Responding Festival, a month-long project of architecture, art, poetry, playgrounds and dance held during the summer in the Bloordale district of Toronto, culminating at the BIG on Bloor Festival.
Located at the intersection of Bloor and Dufferin at the soon to be closed Kent School tennis courts. Responding was planned as an event to claim the area as an on-going public space in an up-coming redevelopment discussions.
The Responding Festival was a month long project by artists, designers, architects, poets, community groups, residents and volunteers and is a feature event of the BIG On Bloor Festival July 21/22, 2011.
The School playground directly edges Bloor Street but is separated by a 12 foot high chain-link barrier fence. Last summer we opened the playground area of the school and offered it as a Bloor Street public space. We will transform the empty space into a public art environment, a collision of art and architecture, performance, poetry, landscape, discussions and playgrounds made by artists and architects, cultural collectives and community participants. The intention is to make a non-stop swirl of activity, a site for evolving experimental forms and new ways of creating in a shared place that responds to the city, the community, each other and being here now.
Responding actively marks the schoolground site for designation as an on-going public space when Kent School closes in June, 2012. The project is an effort to claim the corner of Bloor and Dufferin and safeguard for community use in forth-coming development proposals.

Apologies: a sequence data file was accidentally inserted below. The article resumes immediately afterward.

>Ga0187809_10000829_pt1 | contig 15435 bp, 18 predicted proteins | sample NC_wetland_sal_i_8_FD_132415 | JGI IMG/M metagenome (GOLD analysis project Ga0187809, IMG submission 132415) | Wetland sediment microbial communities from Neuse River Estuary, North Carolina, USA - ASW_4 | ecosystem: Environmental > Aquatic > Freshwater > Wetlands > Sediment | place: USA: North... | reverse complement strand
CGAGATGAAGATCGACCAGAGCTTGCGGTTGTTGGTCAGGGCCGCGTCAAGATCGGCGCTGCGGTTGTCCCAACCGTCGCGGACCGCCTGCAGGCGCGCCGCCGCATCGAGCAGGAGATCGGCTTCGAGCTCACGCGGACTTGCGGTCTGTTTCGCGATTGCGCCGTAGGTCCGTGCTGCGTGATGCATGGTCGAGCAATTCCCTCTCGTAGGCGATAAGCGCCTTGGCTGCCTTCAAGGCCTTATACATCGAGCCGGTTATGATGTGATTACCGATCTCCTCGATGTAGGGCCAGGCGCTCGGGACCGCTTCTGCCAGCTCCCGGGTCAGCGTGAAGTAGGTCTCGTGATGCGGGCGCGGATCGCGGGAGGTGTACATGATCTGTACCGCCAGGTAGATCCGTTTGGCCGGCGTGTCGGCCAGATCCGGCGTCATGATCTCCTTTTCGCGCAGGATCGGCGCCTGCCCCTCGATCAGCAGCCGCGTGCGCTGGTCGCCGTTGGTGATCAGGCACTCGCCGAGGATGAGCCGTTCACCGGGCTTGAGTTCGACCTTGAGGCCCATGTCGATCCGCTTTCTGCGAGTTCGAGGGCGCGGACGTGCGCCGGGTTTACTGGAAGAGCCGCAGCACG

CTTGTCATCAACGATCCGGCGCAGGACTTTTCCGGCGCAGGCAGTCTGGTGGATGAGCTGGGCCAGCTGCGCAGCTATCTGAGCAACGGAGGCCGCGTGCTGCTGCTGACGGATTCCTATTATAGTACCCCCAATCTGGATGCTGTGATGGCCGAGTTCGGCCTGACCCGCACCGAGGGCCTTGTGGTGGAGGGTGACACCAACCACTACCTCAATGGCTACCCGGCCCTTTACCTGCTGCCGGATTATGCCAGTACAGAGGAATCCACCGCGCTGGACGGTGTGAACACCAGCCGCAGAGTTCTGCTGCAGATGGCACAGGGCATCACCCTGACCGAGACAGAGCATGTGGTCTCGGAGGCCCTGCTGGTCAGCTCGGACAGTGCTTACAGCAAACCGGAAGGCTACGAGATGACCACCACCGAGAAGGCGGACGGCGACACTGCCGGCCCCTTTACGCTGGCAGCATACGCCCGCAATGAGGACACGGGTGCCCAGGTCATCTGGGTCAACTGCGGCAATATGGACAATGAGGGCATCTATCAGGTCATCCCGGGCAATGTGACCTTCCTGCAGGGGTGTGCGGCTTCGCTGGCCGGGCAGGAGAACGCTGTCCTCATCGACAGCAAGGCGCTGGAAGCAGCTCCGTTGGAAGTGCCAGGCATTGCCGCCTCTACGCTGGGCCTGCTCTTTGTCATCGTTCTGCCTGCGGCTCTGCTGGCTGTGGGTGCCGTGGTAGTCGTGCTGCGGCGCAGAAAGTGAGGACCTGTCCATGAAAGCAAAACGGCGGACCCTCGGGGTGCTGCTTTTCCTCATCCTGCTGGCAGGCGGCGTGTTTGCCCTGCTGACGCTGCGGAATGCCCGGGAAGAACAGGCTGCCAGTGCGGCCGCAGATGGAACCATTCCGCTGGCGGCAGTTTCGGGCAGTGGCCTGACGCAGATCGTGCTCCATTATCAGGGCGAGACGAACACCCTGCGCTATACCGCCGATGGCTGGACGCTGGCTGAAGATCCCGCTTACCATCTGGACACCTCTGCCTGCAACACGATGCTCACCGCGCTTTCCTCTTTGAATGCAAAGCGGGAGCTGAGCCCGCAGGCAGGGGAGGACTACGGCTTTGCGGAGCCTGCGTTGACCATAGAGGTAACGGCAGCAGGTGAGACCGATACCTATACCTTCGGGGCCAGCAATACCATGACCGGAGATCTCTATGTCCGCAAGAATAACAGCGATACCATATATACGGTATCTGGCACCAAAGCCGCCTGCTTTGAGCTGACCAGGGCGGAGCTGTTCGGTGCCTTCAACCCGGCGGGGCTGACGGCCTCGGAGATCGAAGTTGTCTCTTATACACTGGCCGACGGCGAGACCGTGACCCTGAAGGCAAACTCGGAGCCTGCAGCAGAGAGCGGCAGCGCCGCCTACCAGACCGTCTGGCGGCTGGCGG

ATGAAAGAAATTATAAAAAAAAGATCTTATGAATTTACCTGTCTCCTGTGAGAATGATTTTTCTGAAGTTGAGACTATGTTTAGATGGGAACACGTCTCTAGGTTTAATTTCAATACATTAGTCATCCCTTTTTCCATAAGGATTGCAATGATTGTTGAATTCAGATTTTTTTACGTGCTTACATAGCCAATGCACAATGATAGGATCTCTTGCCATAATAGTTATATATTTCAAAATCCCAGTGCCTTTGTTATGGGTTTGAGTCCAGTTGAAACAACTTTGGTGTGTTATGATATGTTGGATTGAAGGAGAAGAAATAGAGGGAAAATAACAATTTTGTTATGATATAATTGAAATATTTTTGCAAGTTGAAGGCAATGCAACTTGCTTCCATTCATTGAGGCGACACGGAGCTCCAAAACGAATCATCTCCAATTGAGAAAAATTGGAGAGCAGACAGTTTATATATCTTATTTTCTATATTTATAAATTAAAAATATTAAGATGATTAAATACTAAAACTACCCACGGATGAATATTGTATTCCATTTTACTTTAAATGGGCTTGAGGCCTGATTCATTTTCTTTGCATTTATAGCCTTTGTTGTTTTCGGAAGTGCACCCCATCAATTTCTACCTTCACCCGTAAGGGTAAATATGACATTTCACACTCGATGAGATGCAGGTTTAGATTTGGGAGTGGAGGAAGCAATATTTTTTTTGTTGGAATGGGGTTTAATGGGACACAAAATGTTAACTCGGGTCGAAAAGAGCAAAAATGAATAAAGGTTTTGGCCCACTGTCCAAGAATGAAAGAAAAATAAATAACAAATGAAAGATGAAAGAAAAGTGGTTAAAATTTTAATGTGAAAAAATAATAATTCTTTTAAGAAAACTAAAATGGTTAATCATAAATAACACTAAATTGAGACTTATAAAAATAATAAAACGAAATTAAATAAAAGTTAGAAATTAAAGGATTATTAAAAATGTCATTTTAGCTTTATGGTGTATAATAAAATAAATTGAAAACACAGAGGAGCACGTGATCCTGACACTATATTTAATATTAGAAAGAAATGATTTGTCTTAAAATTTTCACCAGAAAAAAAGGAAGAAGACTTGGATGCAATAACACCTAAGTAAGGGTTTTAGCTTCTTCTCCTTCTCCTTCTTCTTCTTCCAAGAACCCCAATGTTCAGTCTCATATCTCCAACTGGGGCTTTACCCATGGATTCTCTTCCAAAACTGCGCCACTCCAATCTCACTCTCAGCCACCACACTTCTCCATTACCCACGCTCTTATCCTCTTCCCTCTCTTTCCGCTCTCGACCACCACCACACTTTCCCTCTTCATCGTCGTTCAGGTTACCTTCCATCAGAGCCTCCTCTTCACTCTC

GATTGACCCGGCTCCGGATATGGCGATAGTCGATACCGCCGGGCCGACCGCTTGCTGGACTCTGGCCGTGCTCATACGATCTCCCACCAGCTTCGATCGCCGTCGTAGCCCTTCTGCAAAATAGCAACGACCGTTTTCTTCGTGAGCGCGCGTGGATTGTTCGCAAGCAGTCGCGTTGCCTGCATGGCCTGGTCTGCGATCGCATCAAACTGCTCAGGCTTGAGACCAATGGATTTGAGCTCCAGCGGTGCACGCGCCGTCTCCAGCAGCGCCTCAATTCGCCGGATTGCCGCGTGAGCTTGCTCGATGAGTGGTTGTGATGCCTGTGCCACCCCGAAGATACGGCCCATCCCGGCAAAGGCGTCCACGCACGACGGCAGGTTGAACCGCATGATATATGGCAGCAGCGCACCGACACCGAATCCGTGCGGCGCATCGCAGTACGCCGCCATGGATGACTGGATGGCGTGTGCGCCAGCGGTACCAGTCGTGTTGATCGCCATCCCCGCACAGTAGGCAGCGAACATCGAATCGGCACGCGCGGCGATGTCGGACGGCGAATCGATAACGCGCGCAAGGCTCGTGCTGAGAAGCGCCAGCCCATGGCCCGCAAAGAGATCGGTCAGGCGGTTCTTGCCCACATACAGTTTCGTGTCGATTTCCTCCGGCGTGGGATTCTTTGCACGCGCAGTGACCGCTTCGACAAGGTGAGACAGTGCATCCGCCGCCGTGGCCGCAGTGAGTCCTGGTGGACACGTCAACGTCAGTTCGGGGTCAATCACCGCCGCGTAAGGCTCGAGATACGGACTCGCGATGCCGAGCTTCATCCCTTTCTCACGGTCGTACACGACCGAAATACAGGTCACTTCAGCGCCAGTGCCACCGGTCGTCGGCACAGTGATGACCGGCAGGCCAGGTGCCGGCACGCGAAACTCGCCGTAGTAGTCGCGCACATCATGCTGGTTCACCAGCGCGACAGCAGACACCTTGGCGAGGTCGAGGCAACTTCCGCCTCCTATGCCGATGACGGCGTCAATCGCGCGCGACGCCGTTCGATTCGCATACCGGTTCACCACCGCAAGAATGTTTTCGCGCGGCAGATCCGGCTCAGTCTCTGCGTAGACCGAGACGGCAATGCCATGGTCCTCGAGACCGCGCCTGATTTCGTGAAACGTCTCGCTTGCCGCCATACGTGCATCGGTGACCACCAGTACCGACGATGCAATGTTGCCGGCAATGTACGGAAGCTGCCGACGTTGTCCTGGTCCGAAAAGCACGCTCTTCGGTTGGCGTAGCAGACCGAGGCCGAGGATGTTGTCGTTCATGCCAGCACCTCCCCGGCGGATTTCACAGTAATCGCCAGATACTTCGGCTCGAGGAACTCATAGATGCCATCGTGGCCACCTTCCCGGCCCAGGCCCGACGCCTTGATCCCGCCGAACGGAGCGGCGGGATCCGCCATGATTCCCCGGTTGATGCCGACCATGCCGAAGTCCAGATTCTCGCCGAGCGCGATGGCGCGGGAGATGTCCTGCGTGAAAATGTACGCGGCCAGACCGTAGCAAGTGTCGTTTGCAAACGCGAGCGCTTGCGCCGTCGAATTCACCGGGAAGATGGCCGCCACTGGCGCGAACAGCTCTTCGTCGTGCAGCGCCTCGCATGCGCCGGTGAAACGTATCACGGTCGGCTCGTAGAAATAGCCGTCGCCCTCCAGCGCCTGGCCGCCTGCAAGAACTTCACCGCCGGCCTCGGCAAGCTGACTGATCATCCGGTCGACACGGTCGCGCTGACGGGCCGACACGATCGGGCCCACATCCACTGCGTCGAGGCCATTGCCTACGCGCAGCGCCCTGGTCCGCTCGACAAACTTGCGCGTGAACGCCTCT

Responding to suicides and summer heat
To do-gooders and never-do-wells
And the woman peeing in the alleyway
— she looks up and says she loves me
Responding to the man with a side-ways smile
Building castles on street corners with city planning in his pocket
Responding to neighbours yelling at each other,
themselves and people that don’t exist
Responding to living in a fever and in art and in the smoke of cigarettes
Responding to — not another “hard day’s night”.
Responding to the intersections of
Building materials, each other and Bloordale
An architectural project led by Ryerson University Masters of Architecture Program, conceptualized the site as The Flower Box. They fastened 3000 different transparent coloured tiles to the surrounding 12 foot fence. This colourful transformation made the site highly noticeable to pedestrians and car traffic, and at night the glowing light box became a signature gateway into Bloordale. Three specially constructed entrances invited the community to enter.
Weekly workshops were offered by individuals and collectives. Richard Mongiat held gatherings to collect ideas for the creation of a Bloordale flag, Mujeres Creativas came to make Piñatas, Shannon Partridge offered an extended basketball hoop and lessons in 3D, both using white pipe cleaners. A wide-range of materials were supplied daily for the playground, which were used a daycare, an art enrichment class, high-school summer school students and others that dropped in .
The artist team of Stephanie Ashenfelder and Amos Scully cast 500 drawing chalks in the shape of Kent school and offered large-scale drawing programs. Dougal Bichan made an intentional fall-down structure and regularly dropped by to erect it again and to play the bag pipes.
Poets came to read and a poetry banner featured ‘Responding’ poems submitted by Corrado Paina, Dyan Marie, Eldon Garnet, Gary Michael Dault, and Louise Bak.